To my friends (and critics!) on The Hill's Pundits Blog:

I would appreciate your candid comments on the piece below, just published this morning in The Wall Street Journal — whether you agree, regardless of whom you support, that Sen. Obama will face these questions on the Rev. Wright in the fall (that is, if I am wrong and he is the nominee rather than my preferred candidate, Sen. Clinton.) if he doesn't answer all of them thoroughly and transparently now.

I have tried to get over my unease surrounding Sen. Barack ObamaBarack Hussein ObamaFormer White House physician Ronny Jackson to run for Congress Obama issues statement praising Paul Volcker Ex-Rep. Scott Taylor to seek old Virginia seat MORE's (D-Ill.) response to the sermons and writings of his pastor, the Rev. Jeremiah Wright of Trinity United Church of Christ in Chicago. But the unanswered questions remain.

I am a strong supporter of and substantial fundraiser for Sen. Hillary Rodham Clinton (D-N.Y.) for president (though in this column I speak only for myself). I still believe she should and will be the Democratic nominee. But if Sen. Obama wins the nomination, he needs to understand this issue goes well beyond Clinton partisans. Now is the time to address these questions, not later.

Clearly Sen. Obama does not share the extremist views of the Rev. Wright. He is a tolerant and honorable person. But that is not the issue. The questions remain: Why did he stay a member of the congregation? Why didn't he speak up earlier? And why did he reward Rev. Wright with a campaign position even after knowing of his comments?

My concerns were re-triggered when I read for the first time three excerpts from the Rev. Wright's sermons published several weeks ago in a national news magazine:

"We bombed Hiroshima, we bombed Nagasaki, and we nuked far more than the thousands in New York and the Pentagon, and we never batted an eye. We have supported state terrorism against the Palestinians and black South Africans, and now we are indignant because the stuff we have done overseas is now brought right back to our own front yards. America's chickens are coming home to roost."
— Sept. 16, 2001 (the first Sunday after the attacks of Sept. 11)

"The government ... wants us to sing ‘God Bless America.’ No, no, no. God damn America; that's in the Bible, for killing innocent people. God damn America for treating our citizens as less than human."
— 2003

"The United States of White America."
— July 22, 2007

As I read and re-read these words, I keep thinking: If my rabbi ever uttered such hateful words from the pulpit about America and declared all Palestinians to be terrorists, I have no doubt I would have withdrawn immediately from his congregation.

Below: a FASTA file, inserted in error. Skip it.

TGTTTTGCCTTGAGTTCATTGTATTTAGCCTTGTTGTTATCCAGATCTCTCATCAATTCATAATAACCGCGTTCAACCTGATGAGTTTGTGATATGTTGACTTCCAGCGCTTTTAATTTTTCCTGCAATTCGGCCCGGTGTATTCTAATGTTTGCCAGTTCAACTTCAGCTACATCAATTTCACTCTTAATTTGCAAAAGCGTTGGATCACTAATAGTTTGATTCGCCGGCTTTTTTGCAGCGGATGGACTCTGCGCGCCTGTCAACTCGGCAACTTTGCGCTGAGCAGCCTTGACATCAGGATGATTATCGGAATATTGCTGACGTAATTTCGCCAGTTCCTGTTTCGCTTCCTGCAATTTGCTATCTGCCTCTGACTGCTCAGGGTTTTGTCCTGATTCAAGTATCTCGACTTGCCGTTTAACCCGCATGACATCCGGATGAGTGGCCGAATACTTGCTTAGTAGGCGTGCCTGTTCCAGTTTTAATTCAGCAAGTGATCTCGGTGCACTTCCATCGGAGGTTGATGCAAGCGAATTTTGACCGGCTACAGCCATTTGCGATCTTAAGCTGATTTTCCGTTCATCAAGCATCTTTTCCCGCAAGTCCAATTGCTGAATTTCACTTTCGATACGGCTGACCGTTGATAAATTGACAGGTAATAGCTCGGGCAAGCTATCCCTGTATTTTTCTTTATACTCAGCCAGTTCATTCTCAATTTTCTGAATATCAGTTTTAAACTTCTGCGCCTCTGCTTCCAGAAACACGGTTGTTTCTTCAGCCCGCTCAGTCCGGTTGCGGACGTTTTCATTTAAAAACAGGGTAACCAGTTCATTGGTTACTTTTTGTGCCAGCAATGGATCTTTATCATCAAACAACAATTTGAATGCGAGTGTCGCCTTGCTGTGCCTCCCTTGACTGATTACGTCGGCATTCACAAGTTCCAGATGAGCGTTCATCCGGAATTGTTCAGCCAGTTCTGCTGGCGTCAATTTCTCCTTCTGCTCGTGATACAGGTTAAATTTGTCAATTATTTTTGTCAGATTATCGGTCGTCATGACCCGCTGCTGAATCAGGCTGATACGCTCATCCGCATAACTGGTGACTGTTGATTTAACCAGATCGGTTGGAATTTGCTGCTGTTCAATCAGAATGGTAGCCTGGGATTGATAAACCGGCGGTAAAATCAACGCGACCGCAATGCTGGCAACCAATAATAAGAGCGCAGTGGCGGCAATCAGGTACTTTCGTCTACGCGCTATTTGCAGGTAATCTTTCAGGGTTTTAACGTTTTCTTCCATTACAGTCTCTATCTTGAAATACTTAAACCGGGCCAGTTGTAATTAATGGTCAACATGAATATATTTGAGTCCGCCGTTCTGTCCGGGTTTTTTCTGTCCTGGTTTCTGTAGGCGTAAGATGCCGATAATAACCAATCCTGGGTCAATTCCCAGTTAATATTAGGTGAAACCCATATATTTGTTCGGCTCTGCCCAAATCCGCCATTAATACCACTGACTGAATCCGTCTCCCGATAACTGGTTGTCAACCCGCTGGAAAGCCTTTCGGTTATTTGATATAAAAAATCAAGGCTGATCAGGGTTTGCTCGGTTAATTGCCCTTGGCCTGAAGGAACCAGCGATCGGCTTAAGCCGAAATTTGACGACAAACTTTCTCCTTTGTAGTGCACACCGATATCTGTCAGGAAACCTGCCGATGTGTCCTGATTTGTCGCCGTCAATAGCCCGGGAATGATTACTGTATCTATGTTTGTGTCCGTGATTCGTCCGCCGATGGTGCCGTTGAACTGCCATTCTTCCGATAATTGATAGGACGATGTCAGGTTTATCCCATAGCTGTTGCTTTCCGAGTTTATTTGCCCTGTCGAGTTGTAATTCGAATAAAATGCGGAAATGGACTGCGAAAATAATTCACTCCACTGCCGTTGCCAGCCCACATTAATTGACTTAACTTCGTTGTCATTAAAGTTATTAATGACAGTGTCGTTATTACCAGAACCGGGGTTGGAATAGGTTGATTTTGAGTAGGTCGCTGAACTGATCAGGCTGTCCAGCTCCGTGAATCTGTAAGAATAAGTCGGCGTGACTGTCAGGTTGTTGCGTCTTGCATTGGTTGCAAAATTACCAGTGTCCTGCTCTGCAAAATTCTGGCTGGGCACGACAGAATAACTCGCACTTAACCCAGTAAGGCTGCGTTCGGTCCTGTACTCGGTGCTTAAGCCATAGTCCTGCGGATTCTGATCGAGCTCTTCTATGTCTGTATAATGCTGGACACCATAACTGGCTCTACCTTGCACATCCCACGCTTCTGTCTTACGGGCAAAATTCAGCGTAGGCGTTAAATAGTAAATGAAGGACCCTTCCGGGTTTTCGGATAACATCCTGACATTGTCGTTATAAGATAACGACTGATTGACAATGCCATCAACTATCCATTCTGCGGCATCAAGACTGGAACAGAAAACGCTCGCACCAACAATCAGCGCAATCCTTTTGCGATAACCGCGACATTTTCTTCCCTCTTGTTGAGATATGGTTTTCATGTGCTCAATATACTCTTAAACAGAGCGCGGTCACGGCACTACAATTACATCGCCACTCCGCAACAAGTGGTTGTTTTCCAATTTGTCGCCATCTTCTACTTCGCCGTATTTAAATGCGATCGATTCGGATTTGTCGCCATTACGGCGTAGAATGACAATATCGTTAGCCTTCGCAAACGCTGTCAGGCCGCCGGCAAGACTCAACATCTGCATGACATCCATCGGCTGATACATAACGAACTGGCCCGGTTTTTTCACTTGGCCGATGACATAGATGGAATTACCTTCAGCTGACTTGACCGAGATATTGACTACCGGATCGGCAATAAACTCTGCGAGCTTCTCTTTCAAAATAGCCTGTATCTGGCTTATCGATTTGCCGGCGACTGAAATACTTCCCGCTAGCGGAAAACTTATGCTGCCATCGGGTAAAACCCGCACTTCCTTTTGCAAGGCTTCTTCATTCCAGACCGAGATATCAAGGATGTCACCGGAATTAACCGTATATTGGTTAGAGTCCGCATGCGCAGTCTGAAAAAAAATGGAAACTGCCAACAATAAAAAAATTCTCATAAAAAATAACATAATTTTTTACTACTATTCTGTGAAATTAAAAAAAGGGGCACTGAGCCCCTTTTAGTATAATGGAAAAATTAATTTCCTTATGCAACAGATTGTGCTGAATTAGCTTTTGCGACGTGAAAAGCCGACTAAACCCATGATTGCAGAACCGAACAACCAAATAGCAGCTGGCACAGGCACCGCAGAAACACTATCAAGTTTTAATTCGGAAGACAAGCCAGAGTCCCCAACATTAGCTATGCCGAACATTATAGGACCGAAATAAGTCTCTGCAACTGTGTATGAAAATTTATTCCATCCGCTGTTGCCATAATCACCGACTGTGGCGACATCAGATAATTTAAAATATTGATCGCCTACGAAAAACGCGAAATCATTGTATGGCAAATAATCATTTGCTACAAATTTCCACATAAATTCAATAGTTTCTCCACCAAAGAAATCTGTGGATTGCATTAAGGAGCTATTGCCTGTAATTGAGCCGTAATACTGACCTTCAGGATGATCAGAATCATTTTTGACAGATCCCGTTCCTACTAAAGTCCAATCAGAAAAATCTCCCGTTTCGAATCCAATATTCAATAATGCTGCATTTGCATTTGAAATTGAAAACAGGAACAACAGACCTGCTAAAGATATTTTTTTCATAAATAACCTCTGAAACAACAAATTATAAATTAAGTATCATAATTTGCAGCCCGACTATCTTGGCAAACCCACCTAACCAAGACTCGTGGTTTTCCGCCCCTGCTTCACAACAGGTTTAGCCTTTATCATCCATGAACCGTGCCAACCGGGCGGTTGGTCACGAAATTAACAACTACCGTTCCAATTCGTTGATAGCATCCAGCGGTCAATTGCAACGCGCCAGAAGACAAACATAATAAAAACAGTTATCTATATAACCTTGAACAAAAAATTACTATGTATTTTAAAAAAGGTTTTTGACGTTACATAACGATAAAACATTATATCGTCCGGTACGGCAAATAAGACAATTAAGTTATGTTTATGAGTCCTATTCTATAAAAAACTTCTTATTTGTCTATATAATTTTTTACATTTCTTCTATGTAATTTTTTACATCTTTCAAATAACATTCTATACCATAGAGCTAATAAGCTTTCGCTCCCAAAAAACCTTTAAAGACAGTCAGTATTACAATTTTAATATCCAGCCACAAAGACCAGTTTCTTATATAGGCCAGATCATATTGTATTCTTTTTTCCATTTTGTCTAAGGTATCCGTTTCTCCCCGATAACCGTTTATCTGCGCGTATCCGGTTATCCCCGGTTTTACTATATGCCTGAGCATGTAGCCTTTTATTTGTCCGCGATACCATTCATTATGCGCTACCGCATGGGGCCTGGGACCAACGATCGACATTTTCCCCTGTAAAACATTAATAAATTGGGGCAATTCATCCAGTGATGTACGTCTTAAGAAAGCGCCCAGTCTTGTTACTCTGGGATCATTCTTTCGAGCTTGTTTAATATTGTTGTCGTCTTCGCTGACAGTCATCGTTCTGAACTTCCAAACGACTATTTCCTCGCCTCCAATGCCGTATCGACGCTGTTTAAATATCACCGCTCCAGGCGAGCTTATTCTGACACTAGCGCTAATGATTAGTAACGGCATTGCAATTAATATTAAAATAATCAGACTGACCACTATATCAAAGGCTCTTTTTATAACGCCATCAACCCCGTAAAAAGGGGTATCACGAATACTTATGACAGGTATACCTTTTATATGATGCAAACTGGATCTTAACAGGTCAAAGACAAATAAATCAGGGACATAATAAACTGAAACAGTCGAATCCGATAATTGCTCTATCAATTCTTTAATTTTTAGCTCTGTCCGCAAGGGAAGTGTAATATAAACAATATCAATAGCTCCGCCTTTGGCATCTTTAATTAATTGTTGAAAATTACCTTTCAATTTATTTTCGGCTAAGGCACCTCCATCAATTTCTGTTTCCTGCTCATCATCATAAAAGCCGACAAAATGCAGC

In his eloquent Philadelphia speech, Sen. Obama likened the Rev. Wright to a beloved, but politically extremist, family member with whom one profoundly disagrees but whose rage one understands.

But this comparison just doesn't work for me. I don't get a chance to choose my family members. I do get a chance to choose my spiritual or religious leader and my congregation. And I do not have to remain silent or, more importantly, expose my children to the spiritual leader of my congregation who spews hate that offends my conscience.

Sen. Obama made a choice to join the church and to ask the Rev. Wright to marry him and his bride. He said for the first time a few weeks ago that had the Rev. Wright not recently resigned as pastor of the church, he would have withdrawn. But that only re-raised the same questions: Why didn't he act before the reverend's resignation?

If he did not want to withdraw from the church — and I truly try to understand his personal difficulty in doing so — then why not at least speak out publicly and say, in the famous phrase of the late Sen. Robert F. Kennedy Jr: "No — this is unacceptable."

Furthermore, after knowing about some of these sermons and having serious problems with some of their messages, why did Sen. Obama still decide to appoint the Rev. Wright to his official presidential campaign religious advisory committee?

* * * * * *

Some have suggested that any Clinton supporters who continue to raise this issue are "playing the race card" or taking the "low road.” When I said on CNN recently that concerns about the Wright–Obama issue were "appropriate" to continue to be discussed, my friend Joe Klein of Time magazine said, "Lanny, Lanny, you're spreading the poison right now" and that an "honorable person" would "stay away from this stuff."

Attacking the motives of those who feel this discomfort about Sen. Obama's response or non-response to the Rev. Wright's concerns is not just unfair and wrong. It also misses the important electoral point about winning the general election in November: This issue is not going away. If many loyal, progressive Democrats, such as myself and many others like me, remain troubled by this issue, then there must be even more unease among key swing voters — soft "Reagan Democrats," independents, and moderate Republicans — who will decide the 2008 election.

One thing is for sure: If Sen. Obama doesn't show a willingness to try to answer all the questions now, Sen. John McCain (R-Ariz.) and the Republican attack machine will not waste a minute pressuring him to do so if he is the Democratic Party's choice in the fall.

But by then, it may be too late.

Mr. Davis, a Washington, D.C., attorney, is former special counsel to President Bill Clinton.